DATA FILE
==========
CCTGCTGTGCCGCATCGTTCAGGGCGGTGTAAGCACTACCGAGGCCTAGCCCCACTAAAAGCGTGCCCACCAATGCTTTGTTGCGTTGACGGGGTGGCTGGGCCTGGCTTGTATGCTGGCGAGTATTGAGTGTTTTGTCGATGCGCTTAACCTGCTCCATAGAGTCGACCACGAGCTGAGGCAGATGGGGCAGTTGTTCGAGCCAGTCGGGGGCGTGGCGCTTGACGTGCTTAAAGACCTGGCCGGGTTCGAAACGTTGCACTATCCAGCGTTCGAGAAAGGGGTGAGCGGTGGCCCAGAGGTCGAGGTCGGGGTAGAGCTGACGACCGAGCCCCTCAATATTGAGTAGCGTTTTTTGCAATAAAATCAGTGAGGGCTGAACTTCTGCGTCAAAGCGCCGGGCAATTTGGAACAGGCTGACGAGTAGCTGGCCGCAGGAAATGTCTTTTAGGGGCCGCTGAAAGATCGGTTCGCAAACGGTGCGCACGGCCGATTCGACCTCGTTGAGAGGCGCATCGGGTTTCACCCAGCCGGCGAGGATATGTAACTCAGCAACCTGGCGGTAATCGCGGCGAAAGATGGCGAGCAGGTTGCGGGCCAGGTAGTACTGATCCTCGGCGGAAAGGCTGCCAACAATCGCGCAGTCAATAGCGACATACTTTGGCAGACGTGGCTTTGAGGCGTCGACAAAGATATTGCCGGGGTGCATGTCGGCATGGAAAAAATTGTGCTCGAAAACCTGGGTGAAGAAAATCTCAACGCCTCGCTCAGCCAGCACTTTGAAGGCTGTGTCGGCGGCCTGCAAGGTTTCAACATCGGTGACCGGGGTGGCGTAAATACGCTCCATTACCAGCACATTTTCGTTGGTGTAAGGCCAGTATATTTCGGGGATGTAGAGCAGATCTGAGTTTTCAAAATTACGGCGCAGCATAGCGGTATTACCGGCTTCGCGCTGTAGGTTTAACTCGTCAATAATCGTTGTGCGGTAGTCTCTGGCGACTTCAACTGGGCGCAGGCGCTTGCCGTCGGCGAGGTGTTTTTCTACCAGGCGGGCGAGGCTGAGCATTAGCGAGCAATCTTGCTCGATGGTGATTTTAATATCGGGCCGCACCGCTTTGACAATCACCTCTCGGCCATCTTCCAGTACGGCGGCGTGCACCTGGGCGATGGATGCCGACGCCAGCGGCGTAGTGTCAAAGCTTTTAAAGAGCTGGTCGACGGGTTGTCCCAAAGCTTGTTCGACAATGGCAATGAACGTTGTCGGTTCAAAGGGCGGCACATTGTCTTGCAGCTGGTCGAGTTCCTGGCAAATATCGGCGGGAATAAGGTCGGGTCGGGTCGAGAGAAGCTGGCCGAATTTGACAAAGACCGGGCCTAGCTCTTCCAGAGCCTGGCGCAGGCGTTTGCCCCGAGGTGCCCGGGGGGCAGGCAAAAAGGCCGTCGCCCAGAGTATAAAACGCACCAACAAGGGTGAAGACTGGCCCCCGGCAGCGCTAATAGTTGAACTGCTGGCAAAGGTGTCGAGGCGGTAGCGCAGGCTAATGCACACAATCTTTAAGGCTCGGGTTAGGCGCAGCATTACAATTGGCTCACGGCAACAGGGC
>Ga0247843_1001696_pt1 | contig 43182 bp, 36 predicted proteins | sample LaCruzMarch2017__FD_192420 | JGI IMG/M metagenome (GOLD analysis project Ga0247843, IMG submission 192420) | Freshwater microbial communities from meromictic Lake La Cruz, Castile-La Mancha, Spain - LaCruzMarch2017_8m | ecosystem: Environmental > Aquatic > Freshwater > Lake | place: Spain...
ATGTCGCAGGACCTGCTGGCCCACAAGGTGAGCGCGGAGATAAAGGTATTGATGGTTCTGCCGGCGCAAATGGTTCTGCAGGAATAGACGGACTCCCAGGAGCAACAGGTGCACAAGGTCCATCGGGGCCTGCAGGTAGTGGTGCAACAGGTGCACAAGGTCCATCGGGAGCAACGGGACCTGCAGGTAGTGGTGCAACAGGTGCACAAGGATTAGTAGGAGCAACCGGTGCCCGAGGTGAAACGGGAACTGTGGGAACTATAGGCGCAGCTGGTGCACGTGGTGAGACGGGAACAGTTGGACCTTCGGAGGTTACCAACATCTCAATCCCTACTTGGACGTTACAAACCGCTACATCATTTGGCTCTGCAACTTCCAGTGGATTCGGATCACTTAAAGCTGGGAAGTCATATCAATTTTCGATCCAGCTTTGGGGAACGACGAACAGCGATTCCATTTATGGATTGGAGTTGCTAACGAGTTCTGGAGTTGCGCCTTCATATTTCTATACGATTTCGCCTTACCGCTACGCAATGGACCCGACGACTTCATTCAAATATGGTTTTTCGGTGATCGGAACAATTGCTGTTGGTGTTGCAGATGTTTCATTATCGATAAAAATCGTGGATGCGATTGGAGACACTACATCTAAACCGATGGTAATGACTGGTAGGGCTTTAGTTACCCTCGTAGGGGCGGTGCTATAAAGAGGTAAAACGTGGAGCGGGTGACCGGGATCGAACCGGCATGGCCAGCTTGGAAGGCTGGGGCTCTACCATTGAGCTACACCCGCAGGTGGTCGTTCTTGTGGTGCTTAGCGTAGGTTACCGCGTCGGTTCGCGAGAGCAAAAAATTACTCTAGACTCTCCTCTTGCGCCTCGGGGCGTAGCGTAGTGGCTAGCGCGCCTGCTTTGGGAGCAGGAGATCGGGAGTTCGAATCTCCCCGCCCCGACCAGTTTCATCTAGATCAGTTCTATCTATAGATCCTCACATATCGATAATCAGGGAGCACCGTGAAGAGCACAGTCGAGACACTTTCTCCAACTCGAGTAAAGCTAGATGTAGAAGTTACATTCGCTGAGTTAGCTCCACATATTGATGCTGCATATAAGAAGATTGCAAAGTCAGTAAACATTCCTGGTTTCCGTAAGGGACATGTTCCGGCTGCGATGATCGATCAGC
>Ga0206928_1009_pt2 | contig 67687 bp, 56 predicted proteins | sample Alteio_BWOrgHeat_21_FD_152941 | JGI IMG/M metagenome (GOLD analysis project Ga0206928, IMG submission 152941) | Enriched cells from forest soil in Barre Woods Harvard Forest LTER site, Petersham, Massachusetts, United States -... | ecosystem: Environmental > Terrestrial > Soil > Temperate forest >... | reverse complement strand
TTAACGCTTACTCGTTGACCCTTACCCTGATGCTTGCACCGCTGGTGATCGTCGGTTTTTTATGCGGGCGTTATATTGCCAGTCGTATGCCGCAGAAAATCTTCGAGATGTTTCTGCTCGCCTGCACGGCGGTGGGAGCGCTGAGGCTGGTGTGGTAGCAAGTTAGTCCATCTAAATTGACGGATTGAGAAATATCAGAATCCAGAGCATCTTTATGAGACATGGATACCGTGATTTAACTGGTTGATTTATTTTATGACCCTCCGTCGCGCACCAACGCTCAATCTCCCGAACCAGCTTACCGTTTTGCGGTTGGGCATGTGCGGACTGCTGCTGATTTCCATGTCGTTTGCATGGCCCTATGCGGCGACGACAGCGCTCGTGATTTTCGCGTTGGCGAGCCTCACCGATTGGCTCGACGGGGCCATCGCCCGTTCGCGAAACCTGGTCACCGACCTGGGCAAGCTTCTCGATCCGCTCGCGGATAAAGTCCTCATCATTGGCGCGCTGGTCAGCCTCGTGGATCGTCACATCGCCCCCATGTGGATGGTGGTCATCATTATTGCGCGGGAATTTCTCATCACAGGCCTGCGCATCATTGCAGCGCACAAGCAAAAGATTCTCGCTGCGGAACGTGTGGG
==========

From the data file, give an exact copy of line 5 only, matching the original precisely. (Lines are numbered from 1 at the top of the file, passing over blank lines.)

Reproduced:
TTAACGCTTACTCGTTGACCCTTACCCTGATGCTTGCACCGCTGGTGATCGTCGGTTTTTTATGCGGGCGTTATATTGCCAGTCGTATGCCGCAGAAAATCTTCGAGATGTTTCTGCTCGCCTGCACGGCGGTGGGAGCGCTGAGGCTGGTGTGGTAGCAAGTTAGTCCATCTAAATTGACGGATTGAGAAATATCAGAATCCAGAGCATCTTTATGAGACATGGATACCGTGATTTAACTGGTTGATTTATTTTATGACCCTCCGTCGCGCACCAACGCTCAATCTCCCGAACCAGCTTACCGTTTTGCGGTTGGGCATGTGCGGACTGCTGCTGATTTCCATGTCGTTTGCATGGCCCTATGCGGCGACGACAGCGCTCGTGATTTTCGCGTTGGCGAGCCTCACCGATTGGCTCGACGGGGCCATCGCCCGTTCGCGAAACCTGGTCACCGACCTGGGCAAGCTTCTCGATCCGCTCGCGGATAAAGTCCTCATCATTGGCGCGCTGGTCAGCCTCGTGGATCGTCACATCGCCCCCATGTGGATGGTGGTCATCATTATTGCGCGGGAATTTCTCATCACAGGCCTGCGCATCATTGCAGCGCACAAGCAAAAGATTCTCGCTGCGGAACGTGTGGG